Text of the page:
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The Murri Affair More at IMDbPro »Fatti di gente perbene (original title)

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14 out of 14 people found the following review useful:

Unequal law.

Author: Gerald A. DeLuca (italiangerry@gmail.com) from United States
7 August 2001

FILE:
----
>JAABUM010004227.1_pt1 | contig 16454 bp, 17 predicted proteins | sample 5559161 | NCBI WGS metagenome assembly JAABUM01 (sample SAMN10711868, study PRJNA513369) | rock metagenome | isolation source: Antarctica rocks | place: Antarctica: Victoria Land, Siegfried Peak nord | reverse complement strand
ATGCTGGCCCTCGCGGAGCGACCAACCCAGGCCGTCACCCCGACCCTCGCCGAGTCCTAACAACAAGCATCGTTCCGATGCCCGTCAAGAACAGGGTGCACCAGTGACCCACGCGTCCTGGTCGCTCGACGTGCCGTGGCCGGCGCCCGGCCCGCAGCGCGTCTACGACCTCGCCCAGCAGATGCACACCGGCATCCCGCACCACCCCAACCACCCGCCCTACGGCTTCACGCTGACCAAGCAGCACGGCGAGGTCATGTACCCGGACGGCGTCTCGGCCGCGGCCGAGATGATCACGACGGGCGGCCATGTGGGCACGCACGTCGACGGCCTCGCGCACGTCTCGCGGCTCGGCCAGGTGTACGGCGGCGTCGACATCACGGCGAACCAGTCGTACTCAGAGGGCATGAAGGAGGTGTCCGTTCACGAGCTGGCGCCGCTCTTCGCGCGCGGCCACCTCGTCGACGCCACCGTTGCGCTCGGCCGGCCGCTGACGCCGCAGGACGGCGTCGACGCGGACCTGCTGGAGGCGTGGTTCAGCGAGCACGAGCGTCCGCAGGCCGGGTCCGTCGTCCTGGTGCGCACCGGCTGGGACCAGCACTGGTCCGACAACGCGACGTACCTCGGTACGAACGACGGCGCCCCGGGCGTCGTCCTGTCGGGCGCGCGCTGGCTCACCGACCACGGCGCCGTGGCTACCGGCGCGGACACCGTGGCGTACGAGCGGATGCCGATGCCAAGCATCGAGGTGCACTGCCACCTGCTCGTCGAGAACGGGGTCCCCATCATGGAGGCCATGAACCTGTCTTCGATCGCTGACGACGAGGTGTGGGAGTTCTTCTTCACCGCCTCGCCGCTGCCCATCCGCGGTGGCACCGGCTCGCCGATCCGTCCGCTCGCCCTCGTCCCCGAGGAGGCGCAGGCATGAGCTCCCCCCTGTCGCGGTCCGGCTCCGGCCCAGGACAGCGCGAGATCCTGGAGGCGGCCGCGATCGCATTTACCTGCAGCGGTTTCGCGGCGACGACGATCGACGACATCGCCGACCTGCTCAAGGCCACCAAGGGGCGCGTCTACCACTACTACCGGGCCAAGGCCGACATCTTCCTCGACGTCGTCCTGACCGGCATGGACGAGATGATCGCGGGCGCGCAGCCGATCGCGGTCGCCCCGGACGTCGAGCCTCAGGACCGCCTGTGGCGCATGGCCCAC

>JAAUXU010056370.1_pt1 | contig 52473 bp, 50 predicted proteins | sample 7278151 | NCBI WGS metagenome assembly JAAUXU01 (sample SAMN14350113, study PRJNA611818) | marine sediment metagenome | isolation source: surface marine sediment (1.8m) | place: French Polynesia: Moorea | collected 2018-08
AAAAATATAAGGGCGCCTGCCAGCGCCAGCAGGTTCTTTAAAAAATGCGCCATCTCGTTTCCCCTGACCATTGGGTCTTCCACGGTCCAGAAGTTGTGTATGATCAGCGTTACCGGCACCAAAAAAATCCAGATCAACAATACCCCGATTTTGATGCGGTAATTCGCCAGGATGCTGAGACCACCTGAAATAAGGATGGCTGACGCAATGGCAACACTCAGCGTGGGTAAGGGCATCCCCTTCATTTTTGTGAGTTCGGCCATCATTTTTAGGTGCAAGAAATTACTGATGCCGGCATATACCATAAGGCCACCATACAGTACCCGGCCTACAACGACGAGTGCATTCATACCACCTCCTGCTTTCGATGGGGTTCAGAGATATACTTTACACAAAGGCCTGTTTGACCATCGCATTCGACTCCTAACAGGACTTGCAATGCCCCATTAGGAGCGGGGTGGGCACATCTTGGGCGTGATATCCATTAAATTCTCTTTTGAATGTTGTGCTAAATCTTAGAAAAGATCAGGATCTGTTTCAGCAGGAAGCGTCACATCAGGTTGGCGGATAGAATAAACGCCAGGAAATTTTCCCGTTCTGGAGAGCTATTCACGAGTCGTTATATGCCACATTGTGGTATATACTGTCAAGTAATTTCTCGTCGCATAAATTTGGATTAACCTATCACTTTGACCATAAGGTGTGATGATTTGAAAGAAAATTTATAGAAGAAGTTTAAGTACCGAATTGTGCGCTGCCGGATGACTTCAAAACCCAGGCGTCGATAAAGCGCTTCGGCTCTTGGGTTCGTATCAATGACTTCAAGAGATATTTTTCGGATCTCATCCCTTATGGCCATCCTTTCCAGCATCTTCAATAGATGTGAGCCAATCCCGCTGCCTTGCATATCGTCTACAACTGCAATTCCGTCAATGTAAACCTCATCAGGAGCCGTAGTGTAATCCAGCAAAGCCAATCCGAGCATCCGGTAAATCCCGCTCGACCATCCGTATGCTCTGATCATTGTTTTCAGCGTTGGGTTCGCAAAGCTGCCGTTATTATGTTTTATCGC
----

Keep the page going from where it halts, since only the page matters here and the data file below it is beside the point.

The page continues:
In every Italian courtroom, over the judicial bench, appears the expression "The la is equal for everyone." The director of FATTI DI GENTE PERBENE ("La Grande Bourgeoise" in America) has recreated an episode from Italy's past which puts a lie to that phrase. The story is set in turn-or-the century Bologna. The main protagonists are Augusto Turri, a liberal doctor, his socialist/lawyer son Tullio and his daughter Linda. She is trapped in an unhappy marriage to a petty tyrant, whom she and her family loathe. Her brother kills the husband "to put an end to this sentence blessed by the Holy Roman Church." The rest of the film shows how the Catholic conservative alliance and the court are more interested in prosecuting the family for what they are rather than for what one murderer did. This is a kind of Sacco and Vanzetti story in some ways. The acting in this film is superb: Fernando Rey as the father, Giancarlo Giannini as the son, lovely Catherine Deneuve as the unhappy daughter. Director Mauro Bolognini has recreated a by-gone era with great skill as he did in LA VIACCIA and METELLO. The film is shot in a misty humid color style that seems as though the camera needed to blow its nose. The use of actual Bologna and Venice locales adds to the film's authenticity. Ennio Morricone's score is appropriately melancholy. This is truly an engrossing drama.

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